Though one of the most popular genres for decades, the western started to lose its relevance in the 1960s and 1970s, and by the early 1980s it had ridden into the sunset on screens both big and small.
The genre has enjoyed a resurgence, however, and in the past few decades some remarkable westerns have appeared on television and in movie theaters.
From independent films to critically acclaimed Hollywood productions and television series, the western remains an important part of American popular culture.
Running the gamut from traditional to revisionist, with settings ranging from the old West to the "new Wests" of the present day and distant future, contemporary westerns continue to explore the history, geography, myths, and legends of the American frontier.
In Contemporary Westerns: Film and Television since 1990, Andrew P.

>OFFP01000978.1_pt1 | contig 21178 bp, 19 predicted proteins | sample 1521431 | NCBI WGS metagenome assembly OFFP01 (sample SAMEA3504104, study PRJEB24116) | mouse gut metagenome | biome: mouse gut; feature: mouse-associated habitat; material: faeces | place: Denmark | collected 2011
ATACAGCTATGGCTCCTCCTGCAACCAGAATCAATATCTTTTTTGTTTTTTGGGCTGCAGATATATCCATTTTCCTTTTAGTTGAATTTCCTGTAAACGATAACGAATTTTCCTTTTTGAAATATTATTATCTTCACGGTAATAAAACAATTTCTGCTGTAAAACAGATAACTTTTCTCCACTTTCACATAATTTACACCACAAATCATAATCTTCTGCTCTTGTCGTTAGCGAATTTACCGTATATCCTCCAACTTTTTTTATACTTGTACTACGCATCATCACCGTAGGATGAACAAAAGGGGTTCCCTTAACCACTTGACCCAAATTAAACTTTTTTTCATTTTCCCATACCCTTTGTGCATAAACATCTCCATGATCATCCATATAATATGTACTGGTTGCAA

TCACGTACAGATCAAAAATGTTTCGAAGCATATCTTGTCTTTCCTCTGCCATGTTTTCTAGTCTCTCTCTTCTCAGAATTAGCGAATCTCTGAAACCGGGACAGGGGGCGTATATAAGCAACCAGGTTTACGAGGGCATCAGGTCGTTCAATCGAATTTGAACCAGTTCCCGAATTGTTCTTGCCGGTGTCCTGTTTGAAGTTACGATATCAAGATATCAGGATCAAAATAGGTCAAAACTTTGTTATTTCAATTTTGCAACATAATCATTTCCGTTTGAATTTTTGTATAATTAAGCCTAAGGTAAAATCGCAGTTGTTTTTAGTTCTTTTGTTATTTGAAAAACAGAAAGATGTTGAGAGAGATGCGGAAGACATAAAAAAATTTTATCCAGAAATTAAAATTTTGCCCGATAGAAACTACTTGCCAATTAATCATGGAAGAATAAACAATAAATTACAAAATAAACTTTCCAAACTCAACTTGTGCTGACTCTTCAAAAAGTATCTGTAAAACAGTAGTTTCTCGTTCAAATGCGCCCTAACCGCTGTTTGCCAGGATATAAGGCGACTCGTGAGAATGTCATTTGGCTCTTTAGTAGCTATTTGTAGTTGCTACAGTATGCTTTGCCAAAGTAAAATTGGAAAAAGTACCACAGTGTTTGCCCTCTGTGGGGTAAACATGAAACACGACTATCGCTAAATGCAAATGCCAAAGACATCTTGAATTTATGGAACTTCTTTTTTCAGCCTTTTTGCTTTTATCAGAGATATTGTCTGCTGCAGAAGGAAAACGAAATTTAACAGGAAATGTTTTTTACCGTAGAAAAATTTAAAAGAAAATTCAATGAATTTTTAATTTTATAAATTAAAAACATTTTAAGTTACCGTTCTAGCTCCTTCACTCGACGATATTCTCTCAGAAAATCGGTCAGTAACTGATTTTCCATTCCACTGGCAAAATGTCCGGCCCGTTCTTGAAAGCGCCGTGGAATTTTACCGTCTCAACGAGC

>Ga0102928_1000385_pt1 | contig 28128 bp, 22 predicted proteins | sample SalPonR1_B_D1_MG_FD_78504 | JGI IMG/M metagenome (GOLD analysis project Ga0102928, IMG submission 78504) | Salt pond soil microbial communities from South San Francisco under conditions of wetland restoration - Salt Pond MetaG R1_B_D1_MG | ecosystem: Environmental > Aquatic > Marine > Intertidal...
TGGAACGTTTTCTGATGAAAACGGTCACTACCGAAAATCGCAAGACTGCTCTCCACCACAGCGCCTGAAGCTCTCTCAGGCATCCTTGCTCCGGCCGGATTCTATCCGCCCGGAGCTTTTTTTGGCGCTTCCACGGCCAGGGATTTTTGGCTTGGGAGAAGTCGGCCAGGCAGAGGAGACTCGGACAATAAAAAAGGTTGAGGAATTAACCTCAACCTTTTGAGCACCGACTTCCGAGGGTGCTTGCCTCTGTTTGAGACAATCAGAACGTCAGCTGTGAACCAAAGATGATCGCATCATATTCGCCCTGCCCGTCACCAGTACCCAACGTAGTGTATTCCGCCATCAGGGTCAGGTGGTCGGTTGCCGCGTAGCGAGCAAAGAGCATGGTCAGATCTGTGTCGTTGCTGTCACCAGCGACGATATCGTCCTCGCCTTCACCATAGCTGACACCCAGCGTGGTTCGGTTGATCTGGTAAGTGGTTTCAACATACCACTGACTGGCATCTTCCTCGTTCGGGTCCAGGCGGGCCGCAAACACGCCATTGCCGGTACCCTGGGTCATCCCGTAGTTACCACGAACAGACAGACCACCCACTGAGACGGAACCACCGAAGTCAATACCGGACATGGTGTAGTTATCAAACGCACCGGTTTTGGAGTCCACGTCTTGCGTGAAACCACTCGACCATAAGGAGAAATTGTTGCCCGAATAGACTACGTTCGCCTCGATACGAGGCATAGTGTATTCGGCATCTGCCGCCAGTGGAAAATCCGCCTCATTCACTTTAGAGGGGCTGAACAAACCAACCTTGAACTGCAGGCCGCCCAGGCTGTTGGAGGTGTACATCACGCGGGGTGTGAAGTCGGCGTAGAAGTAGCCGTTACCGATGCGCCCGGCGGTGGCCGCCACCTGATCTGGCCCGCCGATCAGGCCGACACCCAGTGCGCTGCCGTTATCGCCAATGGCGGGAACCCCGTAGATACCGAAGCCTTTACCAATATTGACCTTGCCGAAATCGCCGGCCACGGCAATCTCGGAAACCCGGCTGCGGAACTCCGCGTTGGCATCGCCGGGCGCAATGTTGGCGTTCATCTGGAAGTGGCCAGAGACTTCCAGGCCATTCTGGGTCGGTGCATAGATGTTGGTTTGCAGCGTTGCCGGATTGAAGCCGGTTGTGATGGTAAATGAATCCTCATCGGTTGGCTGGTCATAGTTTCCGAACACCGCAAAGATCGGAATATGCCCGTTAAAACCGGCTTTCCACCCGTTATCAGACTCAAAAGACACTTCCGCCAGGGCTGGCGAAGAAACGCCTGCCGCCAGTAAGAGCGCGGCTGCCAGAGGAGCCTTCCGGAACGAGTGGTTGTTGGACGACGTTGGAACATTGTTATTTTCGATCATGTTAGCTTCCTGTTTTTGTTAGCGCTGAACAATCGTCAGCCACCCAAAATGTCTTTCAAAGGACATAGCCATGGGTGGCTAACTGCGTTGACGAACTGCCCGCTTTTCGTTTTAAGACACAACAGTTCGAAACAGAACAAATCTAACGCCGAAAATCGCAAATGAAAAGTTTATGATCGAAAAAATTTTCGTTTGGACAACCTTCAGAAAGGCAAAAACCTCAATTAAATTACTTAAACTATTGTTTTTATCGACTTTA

Nelson has collected essays that examine the trends and transformations in this underexplored period in Western film and television history.
Addressing the new Western, they argue for the continued relevance and vibrancy of the genre as a narrative form.
The book is organized into two sections: "Old West, New Stories" examines Westerns with common frontier locales, such as Dances with Wolves, Unforgiven, Deadwood, and True Grit. "New Wests, Old Stories" explores works in which familiar Western narratives, characters, and values are represented in more modern-and in one case futuristic-settings.
Included are the films No Country for Old Men and There Will Be Blood, as well as the shows Firefly and Justified. With a foreword by Edward Buscombe, as well as an introduction that provides a comprehensive overview, this volume offers readers a compelling argument for the healthy survival of the Western.
Written for scholars as well as educated viewers, Contemporary Westerns explores the genre's evolving relationship with American culture, history, and politics.